Self-Insurance Programs and high deductible programs are the two most common ways for a company to get almost total control over how their claims are handled.
Formal self-insurance is insurance that is accomplished without the use of an insurance company.
A company must file an application with the state insurance commission to become self-insured. They can either handle their own claims in an arrangement called “self-administration” or have a third-party administrator (TPA) handle their claims. In some cases the a TPA can handle the claims in a “dedicated” claims unit where they handle only the claims of that particular company. The term “self-insured/self-administered” is used when a self-insured company handles it own claims in-house (they hire their own adjusters to handle their claims). Many companies that are self-insured participate in industry or state organization made up of other self-insured companies.
The benefits to self-insuring are that a self-insured maintains use of their cash until a loss is paid; however when the loss is paid, if it’s a large claim they often “feel the pain” since none of the risk is transferred they must pay the entire amount. If the division incurring the loss is a smaller division of a large company the cost can equal the amount of a significant percentage of their sales.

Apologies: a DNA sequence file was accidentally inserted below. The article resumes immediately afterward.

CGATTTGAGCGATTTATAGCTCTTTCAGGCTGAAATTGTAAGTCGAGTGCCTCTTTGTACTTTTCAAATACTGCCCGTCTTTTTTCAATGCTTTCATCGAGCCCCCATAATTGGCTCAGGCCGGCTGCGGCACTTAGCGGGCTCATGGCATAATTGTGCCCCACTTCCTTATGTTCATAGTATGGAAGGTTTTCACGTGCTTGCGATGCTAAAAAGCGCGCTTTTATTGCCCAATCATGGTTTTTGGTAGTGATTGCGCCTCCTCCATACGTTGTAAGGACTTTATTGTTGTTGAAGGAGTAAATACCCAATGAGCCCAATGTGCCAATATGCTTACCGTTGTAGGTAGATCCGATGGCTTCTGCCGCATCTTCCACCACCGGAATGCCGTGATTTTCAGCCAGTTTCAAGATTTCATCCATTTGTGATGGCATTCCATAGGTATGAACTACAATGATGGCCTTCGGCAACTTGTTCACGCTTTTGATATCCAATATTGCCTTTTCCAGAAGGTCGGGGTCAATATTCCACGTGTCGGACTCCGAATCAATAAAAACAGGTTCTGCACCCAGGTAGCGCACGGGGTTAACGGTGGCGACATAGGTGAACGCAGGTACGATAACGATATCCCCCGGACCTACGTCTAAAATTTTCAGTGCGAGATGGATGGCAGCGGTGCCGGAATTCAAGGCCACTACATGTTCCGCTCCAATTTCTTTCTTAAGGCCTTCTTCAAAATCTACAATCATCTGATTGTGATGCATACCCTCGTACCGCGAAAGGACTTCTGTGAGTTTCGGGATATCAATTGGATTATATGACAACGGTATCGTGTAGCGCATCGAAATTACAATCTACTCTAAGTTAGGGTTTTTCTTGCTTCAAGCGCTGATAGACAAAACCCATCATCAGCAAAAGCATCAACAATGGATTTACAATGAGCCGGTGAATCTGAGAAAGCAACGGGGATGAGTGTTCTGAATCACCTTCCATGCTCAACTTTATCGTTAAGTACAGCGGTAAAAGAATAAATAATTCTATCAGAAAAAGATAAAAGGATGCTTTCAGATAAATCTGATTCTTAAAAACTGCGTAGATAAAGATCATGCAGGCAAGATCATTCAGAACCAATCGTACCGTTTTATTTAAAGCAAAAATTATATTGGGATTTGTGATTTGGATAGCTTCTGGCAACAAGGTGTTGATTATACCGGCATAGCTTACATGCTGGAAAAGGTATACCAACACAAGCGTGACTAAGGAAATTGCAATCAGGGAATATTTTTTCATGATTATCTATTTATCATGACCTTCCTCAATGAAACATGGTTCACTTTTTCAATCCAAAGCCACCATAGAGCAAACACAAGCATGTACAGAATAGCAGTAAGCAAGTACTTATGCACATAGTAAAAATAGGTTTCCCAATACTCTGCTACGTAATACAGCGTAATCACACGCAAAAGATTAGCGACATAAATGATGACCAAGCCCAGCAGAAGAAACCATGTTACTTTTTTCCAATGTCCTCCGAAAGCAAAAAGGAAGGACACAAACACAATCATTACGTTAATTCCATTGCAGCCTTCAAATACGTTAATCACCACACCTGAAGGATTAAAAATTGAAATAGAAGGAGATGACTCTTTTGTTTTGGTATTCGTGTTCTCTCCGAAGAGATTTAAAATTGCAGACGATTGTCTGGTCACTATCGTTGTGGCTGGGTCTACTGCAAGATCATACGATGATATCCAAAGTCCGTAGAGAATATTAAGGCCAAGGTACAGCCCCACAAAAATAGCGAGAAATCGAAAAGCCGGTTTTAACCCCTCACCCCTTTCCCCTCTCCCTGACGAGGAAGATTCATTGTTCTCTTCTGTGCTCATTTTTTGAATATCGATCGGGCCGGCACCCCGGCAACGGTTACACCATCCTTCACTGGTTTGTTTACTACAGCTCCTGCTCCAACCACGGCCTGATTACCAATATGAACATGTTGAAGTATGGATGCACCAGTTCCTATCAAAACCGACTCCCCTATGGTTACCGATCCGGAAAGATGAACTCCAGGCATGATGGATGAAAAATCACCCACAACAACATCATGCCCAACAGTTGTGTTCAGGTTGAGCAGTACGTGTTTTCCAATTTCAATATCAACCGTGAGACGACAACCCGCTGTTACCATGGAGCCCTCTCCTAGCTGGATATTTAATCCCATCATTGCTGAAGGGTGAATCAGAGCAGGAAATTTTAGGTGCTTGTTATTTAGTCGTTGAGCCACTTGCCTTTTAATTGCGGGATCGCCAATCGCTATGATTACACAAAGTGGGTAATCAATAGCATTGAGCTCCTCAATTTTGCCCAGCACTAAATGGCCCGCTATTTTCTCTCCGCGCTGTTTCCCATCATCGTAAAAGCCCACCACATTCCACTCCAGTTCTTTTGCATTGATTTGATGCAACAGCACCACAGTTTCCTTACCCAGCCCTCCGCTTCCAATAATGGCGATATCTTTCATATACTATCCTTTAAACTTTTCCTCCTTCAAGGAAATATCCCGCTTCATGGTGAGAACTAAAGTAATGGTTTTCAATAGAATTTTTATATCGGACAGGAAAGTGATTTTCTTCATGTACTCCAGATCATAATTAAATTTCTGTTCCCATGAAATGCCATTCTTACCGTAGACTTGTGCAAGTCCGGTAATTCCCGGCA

Flexibility and control is beneficial because the company selects counsel (and pays for it), settles all claims and makes all other decisions associated with the claim. The adjusters can be part of the workers’ compensation cost control teams, and can make phone calls to employees reminding them about medical appointments, etc. Conversely, if the company does not want to have a return to work program, they pay for all lost days out of pocket. They CAN however, place more emphasis on medical control by retaining a medical director either full-time or part-time to make sure IME cover letters are well-written and perhaps even contact the injured employee and their medical provider (where allowed by state laws). [workersxzcompxzkit). Thus, the emphasis can be place on improved medical care.
Reduced cost of overhead can often be reduced with the insurance function is taken in-house; however, self-administering is not cheap, and a careful analysis should be made before making the decision to self-insure.
While there are benefits, there are also drawbacks. Carefully consider the decision to take the risk on without the use of an insurance vehicle. For more information about what you CAN do to reduce your losses, go to www.ReduceYourWorkersComp.com
Summarized from an article provided by Glenn Trutner from Advisen. Thank you, Glenn. 🙂
Do not use this information without independent verification. All state laws are different. Consult with your corporate legal counsel or other professionals before implementing any cost containment programs.
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